3,000-year-old Egyptian artifact seized in Memphis, Tennessee

A potentially 3,000-year-old canopic jar was found as it was being smuggled through the city.

 An ancient Imsety canopic jar lid seized by US Customs and Border Protection. (photo credit: US Customs and Border Protection)
An ancient Imsety canopic jar lid seized by US Customs and Border Protection.
(photo credit: US Customs and Border Protection)

While Memphis, TN has plenty of landmarks paying homage to its ancient Egyptian namesake, federal officials were likely not expecting to find a potentially 3,000-year-old ancient Egyptian artifact being smuggled through the city.

The artifact, an Egyptian canopic jar lid of the funeral deity named Imsety, had been declared as an antique stone sculpture over 100 years old and had been sent from a dealer in Europe to a private buyer in the US. Canopic jars were used to hold the internal organs of mummies, with Imsety specifically protecting the deceased's liver.

In ancient Egyptian theology, Imsety was one of the four sons of Horus and was represented with a human-headed figure.

The US Customs and Border Protection (CBP) worked with subject matter experts at the University of Memphis Institute of Egyptian Art and Archaeology to determine that the artifact was authentic and is likely from the Egyptian Third Intermediate Period, 1069 BC to 653 BC.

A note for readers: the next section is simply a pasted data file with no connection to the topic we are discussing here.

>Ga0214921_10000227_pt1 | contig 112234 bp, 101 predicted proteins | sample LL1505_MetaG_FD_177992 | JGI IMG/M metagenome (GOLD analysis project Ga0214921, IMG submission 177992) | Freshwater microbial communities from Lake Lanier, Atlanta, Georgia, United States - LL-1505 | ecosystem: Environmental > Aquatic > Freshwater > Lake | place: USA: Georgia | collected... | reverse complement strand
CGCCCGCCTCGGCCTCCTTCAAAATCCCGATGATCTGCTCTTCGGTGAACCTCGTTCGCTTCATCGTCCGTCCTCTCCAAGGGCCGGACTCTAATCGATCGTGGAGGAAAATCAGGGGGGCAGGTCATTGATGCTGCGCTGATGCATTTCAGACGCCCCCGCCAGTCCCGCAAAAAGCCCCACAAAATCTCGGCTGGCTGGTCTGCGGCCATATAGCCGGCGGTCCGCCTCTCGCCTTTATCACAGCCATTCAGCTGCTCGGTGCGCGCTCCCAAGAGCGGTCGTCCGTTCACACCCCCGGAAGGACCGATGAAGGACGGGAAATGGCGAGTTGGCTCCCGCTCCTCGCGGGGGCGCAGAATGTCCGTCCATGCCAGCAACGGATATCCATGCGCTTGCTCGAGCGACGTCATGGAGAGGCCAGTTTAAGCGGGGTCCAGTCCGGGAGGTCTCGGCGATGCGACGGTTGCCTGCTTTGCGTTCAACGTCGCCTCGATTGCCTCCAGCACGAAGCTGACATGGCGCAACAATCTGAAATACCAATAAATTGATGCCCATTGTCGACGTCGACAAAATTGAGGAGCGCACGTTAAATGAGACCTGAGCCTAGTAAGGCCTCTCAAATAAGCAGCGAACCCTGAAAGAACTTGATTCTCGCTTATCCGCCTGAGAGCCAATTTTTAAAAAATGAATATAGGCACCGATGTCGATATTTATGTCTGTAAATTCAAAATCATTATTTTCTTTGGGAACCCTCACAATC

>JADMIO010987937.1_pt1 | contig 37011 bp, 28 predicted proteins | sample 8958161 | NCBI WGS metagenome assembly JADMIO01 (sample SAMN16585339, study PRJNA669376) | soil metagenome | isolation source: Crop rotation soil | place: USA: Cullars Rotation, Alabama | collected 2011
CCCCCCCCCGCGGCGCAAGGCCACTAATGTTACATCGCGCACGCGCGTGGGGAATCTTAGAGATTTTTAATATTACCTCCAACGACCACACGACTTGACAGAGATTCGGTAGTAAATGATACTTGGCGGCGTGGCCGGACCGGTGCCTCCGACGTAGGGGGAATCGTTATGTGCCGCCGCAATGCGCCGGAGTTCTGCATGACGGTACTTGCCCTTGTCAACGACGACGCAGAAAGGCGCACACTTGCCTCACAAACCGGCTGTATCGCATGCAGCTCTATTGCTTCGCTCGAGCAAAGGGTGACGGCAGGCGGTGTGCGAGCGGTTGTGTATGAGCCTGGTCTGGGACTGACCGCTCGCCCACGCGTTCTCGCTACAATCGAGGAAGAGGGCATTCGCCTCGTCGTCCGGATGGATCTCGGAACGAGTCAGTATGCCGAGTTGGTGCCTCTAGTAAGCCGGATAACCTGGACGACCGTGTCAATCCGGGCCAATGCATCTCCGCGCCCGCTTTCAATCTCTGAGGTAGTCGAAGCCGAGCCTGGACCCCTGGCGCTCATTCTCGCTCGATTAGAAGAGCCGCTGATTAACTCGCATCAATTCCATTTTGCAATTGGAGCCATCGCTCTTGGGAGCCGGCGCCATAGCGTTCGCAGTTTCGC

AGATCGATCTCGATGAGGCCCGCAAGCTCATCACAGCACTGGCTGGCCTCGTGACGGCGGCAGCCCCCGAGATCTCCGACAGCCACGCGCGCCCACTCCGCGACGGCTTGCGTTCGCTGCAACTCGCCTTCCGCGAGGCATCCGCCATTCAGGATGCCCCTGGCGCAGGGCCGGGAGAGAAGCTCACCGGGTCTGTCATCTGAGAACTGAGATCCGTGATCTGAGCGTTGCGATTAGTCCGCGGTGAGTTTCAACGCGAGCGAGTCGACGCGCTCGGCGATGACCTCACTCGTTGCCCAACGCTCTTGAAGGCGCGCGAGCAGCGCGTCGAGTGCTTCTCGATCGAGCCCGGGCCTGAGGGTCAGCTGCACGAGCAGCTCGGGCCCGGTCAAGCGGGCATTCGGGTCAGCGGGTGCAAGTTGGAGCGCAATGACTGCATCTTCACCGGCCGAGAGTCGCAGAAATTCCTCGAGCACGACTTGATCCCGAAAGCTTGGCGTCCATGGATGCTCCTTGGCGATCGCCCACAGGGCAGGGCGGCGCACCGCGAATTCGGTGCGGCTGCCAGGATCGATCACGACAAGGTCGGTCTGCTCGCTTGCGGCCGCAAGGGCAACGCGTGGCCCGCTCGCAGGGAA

The artifact is protected by bilateral treaties and falls under the category of archaeological materials of cultural property imported into the US that is subject to seizure and forfeiture (CPIA 19 USC 2609). The CPIA (Convention on Cultural Property Implementation Act of 1983) restricts the import of some archaeological and ethnological materials into the US.

The Pyramid of Memphis, Tennessee (credit: Joel יוֹאֵל/Wikimedia Commons)The Pyramid of Memphis, Tennessee (credit: Joel יוֹאֵל/Wikimedia Commons)

The dealer who shipped the item made contradictory statements about its declared value, and CBP seized it and turned it over to Homeland Security Investigation for further examination.

Memphis's Egypt connection

Memphis, TN is named for the ancient capital of Egypt and is home to the 10th largest pyramid in the world. One of the entrances to the University of Memphis hosts a large replica of the Colossus of Ramesses and the city's zoo features a grand entrance modeled after an Egyptian temple.